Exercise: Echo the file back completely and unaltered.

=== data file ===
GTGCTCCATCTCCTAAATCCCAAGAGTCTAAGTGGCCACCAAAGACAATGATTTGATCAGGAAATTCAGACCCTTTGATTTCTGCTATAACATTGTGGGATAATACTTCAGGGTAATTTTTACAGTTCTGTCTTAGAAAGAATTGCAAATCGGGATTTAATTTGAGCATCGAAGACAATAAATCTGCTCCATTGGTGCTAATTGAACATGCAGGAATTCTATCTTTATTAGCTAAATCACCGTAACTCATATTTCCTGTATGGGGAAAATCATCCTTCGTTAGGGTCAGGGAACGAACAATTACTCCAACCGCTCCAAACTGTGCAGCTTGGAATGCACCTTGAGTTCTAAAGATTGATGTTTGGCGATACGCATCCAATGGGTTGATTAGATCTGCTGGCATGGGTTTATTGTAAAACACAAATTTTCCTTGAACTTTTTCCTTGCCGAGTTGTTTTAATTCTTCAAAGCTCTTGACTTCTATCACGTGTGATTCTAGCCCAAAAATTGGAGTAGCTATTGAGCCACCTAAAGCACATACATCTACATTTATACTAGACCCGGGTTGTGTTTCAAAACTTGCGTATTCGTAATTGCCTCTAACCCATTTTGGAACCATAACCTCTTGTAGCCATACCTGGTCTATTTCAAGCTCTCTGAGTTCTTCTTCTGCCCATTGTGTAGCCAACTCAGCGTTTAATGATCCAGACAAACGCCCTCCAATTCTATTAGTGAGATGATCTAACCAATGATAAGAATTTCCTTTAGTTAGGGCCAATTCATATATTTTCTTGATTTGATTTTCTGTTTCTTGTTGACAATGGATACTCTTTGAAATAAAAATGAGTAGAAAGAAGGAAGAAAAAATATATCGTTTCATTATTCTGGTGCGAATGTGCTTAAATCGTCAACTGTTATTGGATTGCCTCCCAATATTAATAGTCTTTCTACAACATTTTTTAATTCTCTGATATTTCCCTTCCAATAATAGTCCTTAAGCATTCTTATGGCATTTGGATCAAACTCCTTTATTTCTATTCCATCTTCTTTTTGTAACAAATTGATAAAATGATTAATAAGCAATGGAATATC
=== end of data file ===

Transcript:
GTGCTCCATCTCCTAAATCCCAAGAGTCTAAGTGGCCACCAAAGACAATGATTTGATCAGGAAATTCAGACCCTTTGATTTCTGCTATAACATTGTGGGATAATACTTCAGGGTAATTTTTACAGTTCTGTCTTAGAAAGAATTGCAAATCGGGATTTAATTTGAGCATCGAAGACAATAAATCTGCTCCATTGGTGCTAATTGAACATGCAGGAATTCTATCTTTATTAGCTAAATCACCGTAACTCATATTTCCTGTATGGGGAAAATCATCCTTCGTTAGGGTCAGGGAACGAACAATTACTCCAACCGCTCCAAACTGTGCAGCTTGGAATGCACCTTGAGTTCTAAAGATTGATGTTTGGCGATACGCATCCAATGGGTTGATTAGATCTGCTGGCATGGGTTTATTGTAAAACACAAATTTTCCTTGAACTTTTTCCTTGCCGAGTTGTTTTAATTCTTCAAAGCTCTTGACTTCTATCACGTGTGATTCTAGCCCAAAAATTGGAGTAGCTATTGAGCCACCTAAAGCACATACATCTACATTTATACTAGACCCGGGTTGTGTTTCAAAACTTGCGTATTCGTAATTGCCTCTAACCCATTTTGGAACCATAACCTCTTGTAGCCATACCTGGTCTATTTCAAGCTCTCTGAGTTCTTCTTCTGCCCATTGTGTAGCCAACTCAGCGTTTAATGATCCAGACAAACGCCCTCCAATTCTATTAGTGAGATGATCTAACCAATGATAAGAATTTCCTTTAGTTAGGGCCAATTCATATATTTTCTTGATTTGATTTTCTGTTTCTTGTTGACAATGGATACTCTTTGAAATAAAAATGAGTAGAAAGAAGGAAGAAAAAATATATCGTTTCATTATTCTGGTGCGAATGTGCTTAAATCGTCAACTGTTATTGGATTGCCTCCCAATATTAATAGTCTTTCTACAACATTTTTTAATTCTCTGATATTTCCCTTCCAATAATAGTCCTTAAGCATTCTTATGGCATTTGGATCAAACTCCTTTATTTCTATTCCATCTTCTTTTTGTAACAAATTGATAAAATGATTAATAAGCAATGGAATATC